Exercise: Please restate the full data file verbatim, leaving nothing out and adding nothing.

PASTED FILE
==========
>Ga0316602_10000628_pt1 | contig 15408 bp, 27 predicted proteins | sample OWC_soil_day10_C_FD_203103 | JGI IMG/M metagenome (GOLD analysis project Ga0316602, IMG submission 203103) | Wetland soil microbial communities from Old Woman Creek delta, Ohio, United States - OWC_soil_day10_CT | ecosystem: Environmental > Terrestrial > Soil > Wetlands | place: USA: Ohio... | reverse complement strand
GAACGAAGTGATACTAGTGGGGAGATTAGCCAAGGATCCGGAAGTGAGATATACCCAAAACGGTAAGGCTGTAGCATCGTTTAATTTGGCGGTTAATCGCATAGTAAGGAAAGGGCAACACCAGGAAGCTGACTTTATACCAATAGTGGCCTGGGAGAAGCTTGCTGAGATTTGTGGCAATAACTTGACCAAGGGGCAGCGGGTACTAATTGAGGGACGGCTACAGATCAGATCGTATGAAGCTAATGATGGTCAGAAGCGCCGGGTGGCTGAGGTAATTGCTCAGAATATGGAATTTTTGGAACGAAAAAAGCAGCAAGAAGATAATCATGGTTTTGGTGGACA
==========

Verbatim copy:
>Ga0316602_10000628_pt1 | contig 15408 bp, 27 predicted proteins | sample OWC_soil_day10_C_FD_203103 | JGI IMG/M metagenome (GOLD analysis project Ga0316602, IMG submission 203103) | Wetland soil microbial communities from Old Woman Creek delta, Ohio, United States - OWC_soil_day10_CT | ecosystem: Environmental > Terrestrial > Soil > Wetlands | place: USA: Ohio... | reverse complement strand
GAACGAAGTGATACTAGTGGGGAGATTAGCCAAGGATCCGGAAGTGAGATATACCCAAAACGGTAAGGCTGTAGCATCGTTTAATTTGGCGGTTAATCGCATAGTAAGGAAAGGGCAACACCAGGAAGCTGACTTTATACCAATAGTGGCCTGGGAGAAGCTTGCTGAGATTTGTGGCAATAACTTGACCAAGGGGCAGCGGGTACTAATTGAGGGACGGCTACAGATCAGATCGTATGAAGCTAATGATGGTCAGAAGCGCCGGGTGGCTGAGGTAATTGCTCAGAATATGGAATTTTTGGAACGAAAAAAGCAGCAAGAAGATAATCATGGTTTTGGTGGACA